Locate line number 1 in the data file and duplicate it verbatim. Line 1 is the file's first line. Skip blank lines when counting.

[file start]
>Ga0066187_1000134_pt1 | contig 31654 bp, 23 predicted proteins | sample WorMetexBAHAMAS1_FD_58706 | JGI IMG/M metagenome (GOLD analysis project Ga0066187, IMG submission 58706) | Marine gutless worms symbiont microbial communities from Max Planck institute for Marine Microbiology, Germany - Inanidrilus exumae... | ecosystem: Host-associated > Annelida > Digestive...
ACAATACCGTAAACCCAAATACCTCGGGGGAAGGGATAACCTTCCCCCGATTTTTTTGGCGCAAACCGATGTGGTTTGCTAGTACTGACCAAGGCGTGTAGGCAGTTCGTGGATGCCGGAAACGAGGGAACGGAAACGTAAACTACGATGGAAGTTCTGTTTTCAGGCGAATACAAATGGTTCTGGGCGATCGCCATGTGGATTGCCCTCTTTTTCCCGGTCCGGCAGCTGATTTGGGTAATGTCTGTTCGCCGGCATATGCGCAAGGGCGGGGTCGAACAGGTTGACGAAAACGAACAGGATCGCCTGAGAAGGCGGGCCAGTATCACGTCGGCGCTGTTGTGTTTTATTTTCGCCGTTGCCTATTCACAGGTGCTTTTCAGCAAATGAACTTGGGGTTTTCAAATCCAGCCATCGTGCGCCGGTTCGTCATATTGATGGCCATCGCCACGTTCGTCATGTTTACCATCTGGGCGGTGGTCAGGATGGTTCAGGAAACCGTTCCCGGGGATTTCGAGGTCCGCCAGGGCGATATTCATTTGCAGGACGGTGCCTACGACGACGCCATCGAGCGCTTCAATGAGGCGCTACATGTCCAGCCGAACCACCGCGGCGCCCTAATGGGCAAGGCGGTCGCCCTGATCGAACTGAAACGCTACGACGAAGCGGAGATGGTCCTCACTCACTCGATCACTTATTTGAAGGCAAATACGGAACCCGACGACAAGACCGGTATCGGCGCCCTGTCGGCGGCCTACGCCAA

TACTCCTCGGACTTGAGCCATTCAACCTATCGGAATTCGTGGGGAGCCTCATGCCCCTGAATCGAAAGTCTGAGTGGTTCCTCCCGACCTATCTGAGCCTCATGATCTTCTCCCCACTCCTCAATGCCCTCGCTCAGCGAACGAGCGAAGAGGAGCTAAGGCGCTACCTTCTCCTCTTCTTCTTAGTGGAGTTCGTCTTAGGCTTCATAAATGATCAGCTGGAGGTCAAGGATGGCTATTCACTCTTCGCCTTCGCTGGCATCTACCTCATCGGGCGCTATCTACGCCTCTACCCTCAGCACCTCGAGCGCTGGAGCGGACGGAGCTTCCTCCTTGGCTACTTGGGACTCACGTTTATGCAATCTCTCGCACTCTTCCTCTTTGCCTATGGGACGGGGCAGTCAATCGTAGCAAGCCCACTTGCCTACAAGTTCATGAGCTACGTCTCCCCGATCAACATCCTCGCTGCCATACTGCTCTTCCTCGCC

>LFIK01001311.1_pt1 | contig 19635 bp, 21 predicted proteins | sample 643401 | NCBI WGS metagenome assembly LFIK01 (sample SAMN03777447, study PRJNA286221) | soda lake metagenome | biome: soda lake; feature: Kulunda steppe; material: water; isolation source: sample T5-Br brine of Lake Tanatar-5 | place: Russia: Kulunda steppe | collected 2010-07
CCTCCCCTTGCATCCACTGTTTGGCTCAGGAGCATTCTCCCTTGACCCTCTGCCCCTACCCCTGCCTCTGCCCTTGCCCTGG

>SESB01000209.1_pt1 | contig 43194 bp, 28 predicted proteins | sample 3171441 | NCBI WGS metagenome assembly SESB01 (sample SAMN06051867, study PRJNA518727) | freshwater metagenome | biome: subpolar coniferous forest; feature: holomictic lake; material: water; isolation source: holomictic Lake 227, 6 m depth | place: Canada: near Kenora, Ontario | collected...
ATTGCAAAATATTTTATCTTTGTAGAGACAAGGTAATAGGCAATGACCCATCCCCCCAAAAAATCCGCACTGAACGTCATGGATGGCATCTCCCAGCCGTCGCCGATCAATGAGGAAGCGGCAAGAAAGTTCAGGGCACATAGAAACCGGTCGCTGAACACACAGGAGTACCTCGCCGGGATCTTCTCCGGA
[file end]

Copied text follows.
>Ga0066187_1000134_pt1 | contig 31654 bp, 23 predicted proteins | sample WorMetexBAHAMAS1_FD_58706 | JGI IMG/M metagenome (GOLD analysis project Ga0066187, IMG submission 58706) | Marine gutless worms symbiont microbial communities from Max Planck institute for Marine Microbiology, Germany - Inanidrilus exumae... | ecosystem: Host-associated > Annelida > Digestive...